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Use strong encryption and hashing algorithms in Java

brianverm profile image Brian Vermeer πŸ§‘πŸΌβ€πŸŽ“πŸ§‘πŸΌβ€πŸ’» Updated on ・2 min read

If you need to store sensitive data in your system, you have to be sure that you have proper encryption in place. First of all you need to decide what kind of encryption you need β€”for instance, symmetric or asymmetric. Also, you need to choose how secure it needs to be. Stronger encryption takes more time and consumes more CPU. The most important part is that you don’t need to implement the encryption algorithms yourself. Encryption is hard and a trusted library solves encryption for you.

If, for instance, we want to encrypt something like credit card details, we probably need a symmetric algorithm, because we need to be able to retrieve the original number. Say we use the Advanced Encryption Standard (AES), which is currently the standard symmetric encryption algorithm for US federal organizations. To encrypt and decrypt, there is no reason to deep-dive into into low level Java crypto. We recommend that you use a library that does the heavy lifting for you. For example, Google Tink.

<dependency>
   <groupId>com.google.crypto.tink</groupId>
   <artifactId>tink</artifactId>
   <version>1.3.0-rc3</version>
</dependency>

Below, there’s a short example of how to use Authenticated Encryption with Associated Data (AEAD) with AES. This allows us to encrypt plaintext and provide associated data that should be authenticated but not encrypted.

private void run() throws GeneralSecurityException {
   AeadConfig.register();
   KeysetHandle keysetHandle = KeysetHandle.generateNew(AeadKeyTemplates.AES256_GCM);

   String plaintext = "I want to break free!";
   String aad = "Queen";

   Aead aead = keysetHandle.getPrimitive(Aead.class);
   byte[] ciphertext = aead.encrypt(plaintext.getBytes(), aad.getBytes());
   String encr = Base64.getEncoder().encodeToString(ciphertext);
   System.out.println(encr);

   byte[] decrypted = aead.decrypt(Base64.getDecoder().decode(encr), aad.getBytes());
   String decr = new String(decrypted);
   System.out.println(decr);
}

Password encryption

For passwords, it is safer to use one-way encryptions as we don’t need to retrieve the original passwords but just match the hashes. BCrypt and, his succor, SCrypt are the most suitable for this job. Both are cryptographic hashes (one-way functions) and computationally difficult algorithms that consume a lot of time. This is exactly what you want, because brute force attacks take ages this way.

Spring security provides excellent support for a wide variety of algorithms. Try using the SCryptPasswordEncoder and BCryptPasswordEncoder that Spring Security tool 5 provides for the purpose of password hashing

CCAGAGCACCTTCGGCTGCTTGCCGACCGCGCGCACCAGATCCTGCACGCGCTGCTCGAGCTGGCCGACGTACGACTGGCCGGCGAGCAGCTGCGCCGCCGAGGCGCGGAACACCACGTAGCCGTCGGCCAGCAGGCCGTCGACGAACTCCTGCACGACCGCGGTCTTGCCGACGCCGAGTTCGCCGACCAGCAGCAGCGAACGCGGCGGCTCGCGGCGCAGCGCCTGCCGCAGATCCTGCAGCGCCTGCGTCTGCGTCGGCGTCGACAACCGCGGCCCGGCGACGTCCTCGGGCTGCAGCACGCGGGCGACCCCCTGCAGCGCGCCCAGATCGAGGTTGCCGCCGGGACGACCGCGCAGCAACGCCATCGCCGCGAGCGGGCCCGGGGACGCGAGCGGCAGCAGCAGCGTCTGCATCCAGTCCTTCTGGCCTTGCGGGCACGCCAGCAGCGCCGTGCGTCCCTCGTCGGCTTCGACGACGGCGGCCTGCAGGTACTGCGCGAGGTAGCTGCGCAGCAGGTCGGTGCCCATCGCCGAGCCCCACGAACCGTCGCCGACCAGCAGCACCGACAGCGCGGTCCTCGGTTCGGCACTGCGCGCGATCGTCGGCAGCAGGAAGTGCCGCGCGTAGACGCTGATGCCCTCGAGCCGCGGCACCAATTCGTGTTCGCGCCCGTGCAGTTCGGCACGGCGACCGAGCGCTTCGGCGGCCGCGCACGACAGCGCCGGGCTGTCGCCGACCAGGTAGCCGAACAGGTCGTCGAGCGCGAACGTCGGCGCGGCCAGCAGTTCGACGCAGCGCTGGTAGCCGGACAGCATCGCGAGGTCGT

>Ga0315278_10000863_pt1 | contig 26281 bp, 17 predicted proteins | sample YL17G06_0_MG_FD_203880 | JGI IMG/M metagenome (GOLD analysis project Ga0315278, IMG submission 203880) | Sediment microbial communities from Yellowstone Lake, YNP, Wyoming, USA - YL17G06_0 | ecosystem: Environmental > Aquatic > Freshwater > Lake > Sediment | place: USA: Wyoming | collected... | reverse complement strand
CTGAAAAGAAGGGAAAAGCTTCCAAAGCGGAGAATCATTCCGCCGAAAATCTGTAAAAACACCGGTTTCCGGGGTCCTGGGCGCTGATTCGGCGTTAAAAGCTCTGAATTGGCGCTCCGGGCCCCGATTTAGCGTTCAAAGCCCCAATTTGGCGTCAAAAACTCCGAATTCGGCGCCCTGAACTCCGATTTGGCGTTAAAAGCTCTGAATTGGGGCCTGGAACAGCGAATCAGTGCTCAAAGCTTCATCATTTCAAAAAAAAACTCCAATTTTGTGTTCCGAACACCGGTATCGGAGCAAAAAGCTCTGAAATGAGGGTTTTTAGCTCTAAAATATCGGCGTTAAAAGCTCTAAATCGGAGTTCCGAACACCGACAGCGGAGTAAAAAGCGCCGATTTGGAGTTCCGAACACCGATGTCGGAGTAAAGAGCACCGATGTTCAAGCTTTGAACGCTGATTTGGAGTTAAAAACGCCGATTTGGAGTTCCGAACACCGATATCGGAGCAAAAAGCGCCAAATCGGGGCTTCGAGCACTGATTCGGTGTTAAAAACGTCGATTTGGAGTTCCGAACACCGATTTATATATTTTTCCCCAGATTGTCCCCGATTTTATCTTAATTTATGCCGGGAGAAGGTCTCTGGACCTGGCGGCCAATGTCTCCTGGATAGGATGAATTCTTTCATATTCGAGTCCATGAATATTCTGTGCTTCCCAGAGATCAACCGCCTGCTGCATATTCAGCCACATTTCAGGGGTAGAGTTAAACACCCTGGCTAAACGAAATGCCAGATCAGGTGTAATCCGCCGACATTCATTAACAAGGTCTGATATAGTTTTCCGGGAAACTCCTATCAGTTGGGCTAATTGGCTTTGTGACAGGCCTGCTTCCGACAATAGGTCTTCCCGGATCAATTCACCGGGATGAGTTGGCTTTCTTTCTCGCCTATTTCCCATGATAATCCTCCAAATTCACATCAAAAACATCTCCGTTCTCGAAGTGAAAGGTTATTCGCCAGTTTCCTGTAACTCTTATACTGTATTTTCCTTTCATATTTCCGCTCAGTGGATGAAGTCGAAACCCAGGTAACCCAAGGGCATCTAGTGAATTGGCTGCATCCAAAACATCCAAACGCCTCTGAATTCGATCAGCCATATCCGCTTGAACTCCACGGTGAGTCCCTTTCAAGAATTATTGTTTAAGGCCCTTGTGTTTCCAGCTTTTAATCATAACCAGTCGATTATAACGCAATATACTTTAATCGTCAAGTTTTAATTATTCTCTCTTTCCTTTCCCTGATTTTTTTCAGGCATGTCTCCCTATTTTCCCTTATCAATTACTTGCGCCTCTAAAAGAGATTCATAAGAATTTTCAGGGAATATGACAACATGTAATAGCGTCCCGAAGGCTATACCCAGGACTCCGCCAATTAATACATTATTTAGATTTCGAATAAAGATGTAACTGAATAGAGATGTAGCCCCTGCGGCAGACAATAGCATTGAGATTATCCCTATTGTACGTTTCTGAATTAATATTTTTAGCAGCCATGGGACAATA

What is a strong encryption algorithm today, may be a weak algorithm a year from now. Therefore, encryption needs to be reviewed regularly to make sure you use the right algorithm for the job. Use vetted security libraries for these tasks and keep your libraries up to date.

This was just 1 of 10 Java security best practices. Take a look at the full 10 and the easy printable one-pager available

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Brian Vermeer πŸ§‘πŸΌβ€πŸŽ“πŸ§‘πŸΌβ€πŸ’»

@brianverm

Java Dev | DevRel | VirtualJug Co-lead | UtrechtJUG Co-lead | MyDevSecOps Co-lead | Dutch Air Reserve | Taekwondo Master | Flag Football CB/WR

Discussion

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Two things concerning password encryption:

  1. Always make the effort parameters a configuration setting. You want to change those values in the future. For BCrypt it is just a weight parameter, which at this point should be something like 11 or 12. The weight is exponential. You might want to benchmark it. Something between 0.25 and 0.50 seconds is a nice performance without annoying legitimate users too much. For SCrypt there are two parameters, CPU and memory cost, which would be 214 and 8 respectively.

  2. BCrypt and SCrypt are vastly different algorithms with vastly different characteristics. BCrypt is battle-tested, it has been around a long time, and still holds up. It is also properly understood by experts. SCrypt is much newer, theoretically it should be better, when configured correctly. As it is much newer, it has not received the same amount of scrutiny by experts. Additionally, performance of SCrypt in Java is quite bad compared to what can be achieved when using special CPU instructions.

It might be best to use BCrypt in Java. Spring's JavaDoc for Scrypt also refers to this interesting article about BCrypt vs. SCrypt.

Or maybe make use of DelegatingPasswordEncoder and even make that part of your system configurable.

 

Please mind the terminology. You wrote about password encryption, while actually talking about hashing.
There is a big difference, especially concerning secure password storage.
Using encryption you could always reverse the process and retrieve the clear text password, while a hashed password can't be reversed, only validated against the actual password.

"For passwords, it is safer to use asymmetric encryptions as we don’t need to retrieve the original passwords..."

Well asymmetric encryption let's you retrieve the password just like symmetric encryption, you only need more keys.
It has nothing to do with hashing.

 

Thanks for pointing this out. By mistake I used the term asymmetric instead of one-way encryption.
Will change it right away.